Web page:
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Improving Women's Access to Land and Financial Resources in Tajikistan [electronic resource] / Helen Shahriari.

Author/Creator:
Shahriari, Helen.
Publication:
Washington, D.C. : The World Bank, 2009.
Format/Description:
Government document
Book
Series:
Women in Development and Gender Study
World Bank e-Library.
Women in Development and Gender Study
Status/Location:
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Local subjects:
Access to Finance. (search)
Equality. (search)
Finance and Financial Sector Development. (search)
Gender. (search)
Gender and Economic Policy. (search)
Labor Market. (search)
Rural Development. (search)
Rural Land Policies for Poverty Reduction. (search)
Summary:
Since independence in 1991, the Government of Tajikistan has embarked on a land reform program, which includes extensive farm restructuring. Given the demography of rural households in Tajikistan where the phenomenon of female-headed households is quite significant, women's access to land and credit assumes special importance. To date, however, no thorough gender analysis of access to land and finance in Tajikistan has been conducted. As a result, there is insufficient gender disaggregated data to inform policy. It is not clear how effective the reforms are in addressing factors inhibiting women - access to land and their ability to benefit from any changes. In addition, due to the lack of data, no comprehensive microeconomic study on access to finance has been done. Many Tajik women are sole heads of households and caretakers of their families as a direct consequence of war and migration. Migration in particular has a great impact on gender relations, gender division of labor, and gender roles with the possible empowerment or disempowerment of women left behind. Households headed by women in Tajikistan are 28.6 percent more likely to be poorer than those headed by men. Improving and securing access to land and ensuring the gender sensitivity of land reforms, therefore, has potential for improving the conditions of these vulnerable households. The reports propose several areas of action. While fostering women's access to agricultural production can be considered a policy for improving basic welfare, access to finance is an important ingredient for increased productivity and farm growth (i.e., professionalization and potentially commercialization). Financial access opens up opportunities to diversify income generation beyond farming activities. Complementary initiatives for women's empowerment support their access to productive assets and entrepreneurial standing in society, and may simultaneously lift women's self-constraints in demand for finance.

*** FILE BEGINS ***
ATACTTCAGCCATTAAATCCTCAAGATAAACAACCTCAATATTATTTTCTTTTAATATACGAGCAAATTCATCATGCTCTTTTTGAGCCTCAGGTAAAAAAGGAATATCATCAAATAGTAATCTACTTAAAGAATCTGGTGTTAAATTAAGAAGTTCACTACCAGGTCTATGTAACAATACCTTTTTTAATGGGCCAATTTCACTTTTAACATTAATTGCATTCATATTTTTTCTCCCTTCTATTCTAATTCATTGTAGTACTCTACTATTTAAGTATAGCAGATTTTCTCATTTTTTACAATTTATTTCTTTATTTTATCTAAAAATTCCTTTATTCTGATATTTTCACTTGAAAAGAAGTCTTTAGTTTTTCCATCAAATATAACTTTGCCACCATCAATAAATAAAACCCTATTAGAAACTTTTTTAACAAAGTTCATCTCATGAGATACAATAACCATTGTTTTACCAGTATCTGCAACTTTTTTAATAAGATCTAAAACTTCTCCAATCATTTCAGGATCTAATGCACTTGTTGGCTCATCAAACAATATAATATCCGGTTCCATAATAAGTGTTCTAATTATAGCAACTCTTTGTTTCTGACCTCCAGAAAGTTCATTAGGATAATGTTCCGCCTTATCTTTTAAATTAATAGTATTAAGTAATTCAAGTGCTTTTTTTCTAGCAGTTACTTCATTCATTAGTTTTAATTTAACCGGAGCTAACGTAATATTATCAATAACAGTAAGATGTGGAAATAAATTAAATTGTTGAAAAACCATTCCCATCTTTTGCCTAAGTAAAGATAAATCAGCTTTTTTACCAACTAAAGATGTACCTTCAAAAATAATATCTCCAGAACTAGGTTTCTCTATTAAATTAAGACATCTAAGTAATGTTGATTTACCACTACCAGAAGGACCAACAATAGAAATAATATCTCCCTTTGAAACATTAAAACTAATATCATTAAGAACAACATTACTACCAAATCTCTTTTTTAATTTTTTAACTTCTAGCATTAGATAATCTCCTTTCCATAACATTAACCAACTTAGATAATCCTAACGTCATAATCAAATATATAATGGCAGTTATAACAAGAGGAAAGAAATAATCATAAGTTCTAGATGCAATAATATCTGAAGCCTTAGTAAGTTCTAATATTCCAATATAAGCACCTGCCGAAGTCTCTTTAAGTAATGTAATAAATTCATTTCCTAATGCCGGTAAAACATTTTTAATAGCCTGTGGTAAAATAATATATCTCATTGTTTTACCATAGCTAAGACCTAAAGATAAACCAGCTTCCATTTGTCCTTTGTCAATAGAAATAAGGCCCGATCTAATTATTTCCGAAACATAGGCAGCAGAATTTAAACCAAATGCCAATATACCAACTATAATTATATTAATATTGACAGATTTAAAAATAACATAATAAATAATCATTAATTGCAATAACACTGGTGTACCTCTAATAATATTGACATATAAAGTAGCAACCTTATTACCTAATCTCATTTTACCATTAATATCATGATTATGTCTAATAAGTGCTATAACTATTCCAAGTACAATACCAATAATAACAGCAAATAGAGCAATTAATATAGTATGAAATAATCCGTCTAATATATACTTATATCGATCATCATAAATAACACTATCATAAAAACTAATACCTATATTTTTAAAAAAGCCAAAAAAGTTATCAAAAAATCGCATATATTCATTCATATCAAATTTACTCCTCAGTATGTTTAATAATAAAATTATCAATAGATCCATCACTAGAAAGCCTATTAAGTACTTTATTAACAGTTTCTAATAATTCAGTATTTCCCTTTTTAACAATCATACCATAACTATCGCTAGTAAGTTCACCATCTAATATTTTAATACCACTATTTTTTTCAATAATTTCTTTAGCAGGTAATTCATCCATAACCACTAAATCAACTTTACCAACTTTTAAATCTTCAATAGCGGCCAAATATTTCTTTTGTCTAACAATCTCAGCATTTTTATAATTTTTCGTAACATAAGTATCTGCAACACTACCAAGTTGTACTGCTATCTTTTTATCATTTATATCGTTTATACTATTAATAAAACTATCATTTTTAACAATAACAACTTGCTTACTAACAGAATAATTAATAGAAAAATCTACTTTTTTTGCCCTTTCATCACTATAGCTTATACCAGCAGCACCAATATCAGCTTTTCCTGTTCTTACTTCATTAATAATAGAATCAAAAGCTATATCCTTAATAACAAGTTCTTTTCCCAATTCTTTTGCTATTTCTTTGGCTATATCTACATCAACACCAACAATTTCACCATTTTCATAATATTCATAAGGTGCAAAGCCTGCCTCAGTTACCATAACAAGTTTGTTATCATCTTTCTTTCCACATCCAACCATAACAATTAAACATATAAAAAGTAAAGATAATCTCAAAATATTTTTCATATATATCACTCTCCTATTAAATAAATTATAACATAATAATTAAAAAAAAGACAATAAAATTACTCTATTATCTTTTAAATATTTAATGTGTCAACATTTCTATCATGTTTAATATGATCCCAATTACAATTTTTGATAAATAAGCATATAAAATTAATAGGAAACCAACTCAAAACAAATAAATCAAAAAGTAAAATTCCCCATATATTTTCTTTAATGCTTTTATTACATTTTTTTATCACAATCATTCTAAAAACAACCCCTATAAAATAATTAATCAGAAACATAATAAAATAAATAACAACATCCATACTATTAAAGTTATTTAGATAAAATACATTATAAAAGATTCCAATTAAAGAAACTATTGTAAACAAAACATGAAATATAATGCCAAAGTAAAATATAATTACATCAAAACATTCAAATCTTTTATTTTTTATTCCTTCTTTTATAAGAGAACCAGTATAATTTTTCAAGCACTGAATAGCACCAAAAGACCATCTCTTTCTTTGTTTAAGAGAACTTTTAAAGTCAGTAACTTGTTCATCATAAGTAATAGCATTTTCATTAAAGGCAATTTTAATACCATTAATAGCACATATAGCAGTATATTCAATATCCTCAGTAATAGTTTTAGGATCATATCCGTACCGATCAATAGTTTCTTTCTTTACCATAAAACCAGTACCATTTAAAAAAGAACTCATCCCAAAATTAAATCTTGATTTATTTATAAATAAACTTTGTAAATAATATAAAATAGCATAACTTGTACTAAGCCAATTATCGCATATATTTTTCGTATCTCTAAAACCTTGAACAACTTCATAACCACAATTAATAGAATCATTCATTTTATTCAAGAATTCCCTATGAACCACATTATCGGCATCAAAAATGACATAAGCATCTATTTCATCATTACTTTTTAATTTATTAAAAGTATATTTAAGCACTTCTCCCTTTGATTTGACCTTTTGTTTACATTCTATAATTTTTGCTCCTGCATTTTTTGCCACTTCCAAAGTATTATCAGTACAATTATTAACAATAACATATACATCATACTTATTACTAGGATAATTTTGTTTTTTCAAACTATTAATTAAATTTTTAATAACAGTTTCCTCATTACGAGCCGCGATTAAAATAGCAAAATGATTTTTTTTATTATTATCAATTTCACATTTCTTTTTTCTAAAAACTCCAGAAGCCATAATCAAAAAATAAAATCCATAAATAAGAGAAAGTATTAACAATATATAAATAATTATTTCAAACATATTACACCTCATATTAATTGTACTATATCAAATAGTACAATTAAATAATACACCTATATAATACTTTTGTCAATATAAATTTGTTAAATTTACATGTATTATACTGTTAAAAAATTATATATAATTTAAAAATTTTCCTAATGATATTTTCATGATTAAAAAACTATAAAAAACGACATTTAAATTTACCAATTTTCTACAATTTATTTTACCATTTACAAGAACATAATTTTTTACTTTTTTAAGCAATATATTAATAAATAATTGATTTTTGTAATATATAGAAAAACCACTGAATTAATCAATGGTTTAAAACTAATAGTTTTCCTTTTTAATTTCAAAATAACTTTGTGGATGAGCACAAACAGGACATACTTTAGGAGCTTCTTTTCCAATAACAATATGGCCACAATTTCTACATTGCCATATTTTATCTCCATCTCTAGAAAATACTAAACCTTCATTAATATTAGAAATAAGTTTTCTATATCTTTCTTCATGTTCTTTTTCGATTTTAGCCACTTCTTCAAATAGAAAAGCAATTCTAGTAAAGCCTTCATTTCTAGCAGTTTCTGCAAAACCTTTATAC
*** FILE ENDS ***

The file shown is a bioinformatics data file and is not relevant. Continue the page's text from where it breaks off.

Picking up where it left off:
Contributor:
Shahriari, Helen.
Danzer, Alexander M.
Giovarelli, Renee.
Undeland, Asyl.
Publisher Number:
10.1596/25981
Access Restriction:
Restricted for use by site license.